Biopolitics

Biopolitics refers to public understandings, public policies, and public-interest advocacy about the social meanings and consequences of human biotechnologies. Biopolitics in the 21st century has come to reflect the rapid acceleration of technological developments since the birth of the modern biotechnology industry in the 1970s, the increasingly blurred boundary between academic and commercial biology, and growing recognition of the need for public and political engagement, especially with profoundly consequential prospects including human gene editing for reproduction. In some countries, notably the U.S., biopolitical views are not always aligned with political positioning on other issues. Public interest advocates working in a biopolitical framework emphasize the importance of social justice to evaluations of technological innovations.


Biopolitical Times

What might have been the story of the year turned out to be a disappointment. On February 14th, the National Academies delivered a valentine to those who want to commit germline gene editing. Its much anticipated report, Human Genome Editing: Science, Ethics, and Governance concluded that scientists should “proceed with caution.” This was the first time that human germline modification has ever been given a green light by a comparable body – the U.S. National Academies is an influential non-governmental...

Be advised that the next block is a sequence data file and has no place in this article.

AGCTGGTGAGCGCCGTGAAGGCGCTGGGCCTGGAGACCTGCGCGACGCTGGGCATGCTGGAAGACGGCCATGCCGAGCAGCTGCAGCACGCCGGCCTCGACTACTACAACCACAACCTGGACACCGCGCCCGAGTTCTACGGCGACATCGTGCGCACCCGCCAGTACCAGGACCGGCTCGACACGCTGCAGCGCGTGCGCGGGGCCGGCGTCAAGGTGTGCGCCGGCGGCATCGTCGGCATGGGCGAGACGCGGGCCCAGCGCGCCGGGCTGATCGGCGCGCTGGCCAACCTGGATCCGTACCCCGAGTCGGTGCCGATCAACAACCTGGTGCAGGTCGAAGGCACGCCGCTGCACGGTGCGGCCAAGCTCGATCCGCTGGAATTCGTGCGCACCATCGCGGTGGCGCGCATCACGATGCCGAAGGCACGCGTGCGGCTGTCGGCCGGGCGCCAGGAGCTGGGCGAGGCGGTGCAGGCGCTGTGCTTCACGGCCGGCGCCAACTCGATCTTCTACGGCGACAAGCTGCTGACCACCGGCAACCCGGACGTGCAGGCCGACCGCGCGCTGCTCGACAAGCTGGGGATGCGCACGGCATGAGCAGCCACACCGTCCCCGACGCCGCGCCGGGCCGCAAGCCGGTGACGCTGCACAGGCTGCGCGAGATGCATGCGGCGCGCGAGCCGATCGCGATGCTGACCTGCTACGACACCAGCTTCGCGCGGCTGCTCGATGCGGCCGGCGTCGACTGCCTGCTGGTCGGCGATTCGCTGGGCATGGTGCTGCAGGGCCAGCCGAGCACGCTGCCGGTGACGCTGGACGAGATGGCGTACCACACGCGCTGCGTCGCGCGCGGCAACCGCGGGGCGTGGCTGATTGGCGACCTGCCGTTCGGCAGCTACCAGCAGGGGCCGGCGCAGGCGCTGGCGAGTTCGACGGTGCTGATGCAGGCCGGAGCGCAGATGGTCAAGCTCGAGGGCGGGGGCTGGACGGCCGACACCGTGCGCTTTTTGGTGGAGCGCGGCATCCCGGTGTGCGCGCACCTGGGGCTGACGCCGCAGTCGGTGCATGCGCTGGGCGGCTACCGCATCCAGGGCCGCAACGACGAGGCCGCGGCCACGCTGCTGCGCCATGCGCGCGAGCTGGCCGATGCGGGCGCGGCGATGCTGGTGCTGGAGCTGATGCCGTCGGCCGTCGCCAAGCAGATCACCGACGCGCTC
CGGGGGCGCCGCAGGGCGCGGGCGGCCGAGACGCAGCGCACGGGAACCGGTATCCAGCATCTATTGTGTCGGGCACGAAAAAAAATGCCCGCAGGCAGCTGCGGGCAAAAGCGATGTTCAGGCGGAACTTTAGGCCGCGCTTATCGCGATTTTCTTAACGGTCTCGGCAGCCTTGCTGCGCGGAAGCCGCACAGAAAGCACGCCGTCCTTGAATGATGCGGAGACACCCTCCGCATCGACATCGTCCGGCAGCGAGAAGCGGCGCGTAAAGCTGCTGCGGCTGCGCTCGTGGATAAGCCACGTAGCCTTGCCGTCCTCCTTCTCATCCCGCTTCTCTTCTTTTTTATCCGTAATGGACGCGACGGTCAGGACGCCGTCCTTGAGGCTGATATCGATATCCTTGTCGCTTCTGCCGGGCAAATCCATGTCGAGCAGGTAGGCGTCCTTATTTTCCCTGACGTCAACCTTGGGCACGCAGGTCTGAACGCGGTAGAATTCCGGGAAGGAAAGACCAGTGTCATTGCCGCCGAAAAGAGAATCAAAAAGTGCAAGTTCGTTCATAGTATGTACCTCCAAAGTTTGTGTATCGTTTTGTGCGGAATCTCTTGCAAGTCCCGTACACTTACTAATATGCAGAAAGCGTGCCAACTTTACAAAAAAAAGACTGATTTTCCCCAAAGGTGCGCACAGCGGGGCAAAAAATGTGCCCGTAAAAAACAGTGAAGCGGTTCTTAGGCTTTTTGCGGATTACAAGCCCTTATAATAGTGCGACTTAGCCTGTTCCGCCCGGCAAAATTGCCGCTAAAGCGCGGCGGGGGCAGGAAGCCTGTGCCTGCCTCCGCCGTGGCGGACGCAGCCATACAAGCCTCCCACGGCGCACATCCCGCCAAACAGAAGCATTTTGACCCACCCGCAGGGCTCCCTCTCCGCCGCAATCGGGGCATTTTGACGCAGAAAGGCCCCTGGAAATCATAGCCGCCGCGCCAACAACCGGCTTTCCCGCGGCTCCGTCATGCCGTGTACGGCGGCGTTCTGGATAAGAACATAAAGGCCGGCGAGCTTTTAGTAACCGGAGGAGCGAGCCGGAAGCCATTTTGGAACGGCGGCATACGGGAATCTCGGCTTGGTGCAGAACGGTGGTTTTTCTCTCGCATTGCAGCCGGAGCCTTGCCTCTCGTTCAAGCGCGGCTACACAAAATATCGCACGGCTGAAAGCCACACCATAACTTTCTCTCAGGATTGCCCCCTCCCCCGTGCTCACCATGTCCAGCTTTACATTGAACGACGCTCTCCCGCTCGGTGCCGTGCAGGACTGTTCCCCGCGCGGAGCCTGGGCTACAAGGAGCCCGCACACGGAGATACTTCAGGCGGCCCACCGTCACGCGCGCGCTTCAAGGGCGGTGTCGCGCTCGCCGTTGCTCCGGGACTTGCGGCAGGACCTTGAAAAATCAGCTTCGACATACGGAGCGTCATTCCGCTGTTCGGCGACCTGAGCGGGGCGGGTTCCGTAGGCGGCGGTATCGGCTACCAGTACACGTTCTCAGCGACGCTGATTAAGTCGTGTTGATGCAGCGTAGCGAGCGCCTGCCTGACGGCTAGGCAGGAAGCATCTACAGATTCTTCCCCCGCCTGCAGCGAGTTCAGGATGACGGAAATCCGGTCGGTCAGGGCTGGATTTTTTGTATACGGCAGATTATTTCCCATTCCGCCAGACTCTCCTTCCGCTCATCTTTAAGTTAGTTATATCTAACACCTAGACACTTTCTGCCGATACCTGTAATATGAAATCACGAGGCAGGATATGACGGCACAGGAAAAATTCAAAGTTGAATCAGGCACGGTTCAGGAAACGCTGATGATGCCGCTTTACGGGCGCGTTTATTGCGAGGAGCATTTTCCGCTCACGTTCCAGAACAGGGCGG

Biopolitical Times

The November 2017 issue of Nature Biotechnology included a special focus on “Humans 2.0.” The articles (currently available for free) cover a range of genetic and reproductive technologies.

Standout articles include Amber Dance’s “Better Beings,” which provides an overview of recent germline editing research and explores policy, social, and ethical implications from different perspectives. Quoting CGS executive director Marcy Darnovsky, and scholars Rosemarie Garland-Thomson and Charis Thompson, Dance lays out social justice arguments opposing germline editing...

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It seems hard to fathom that scientific progress has advanced to a point where it’s suddenly possible for people to...

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CRISPR-Cas9 is complicated.

That’s why scientists, entrepreneurs, and journalists like me have spent the past few years reaching for metaphors...

Rep. Trent Franks speaking with the media

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A woman scientist is turned away from the camera, and faces a laboratory desk filled with equipment.

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Grayscale image of a pregnant woman, with exposed belly, sitting with her bare feet in focus in front of her. Her face is not shown, and the picture displays only her body from the shoulders down.

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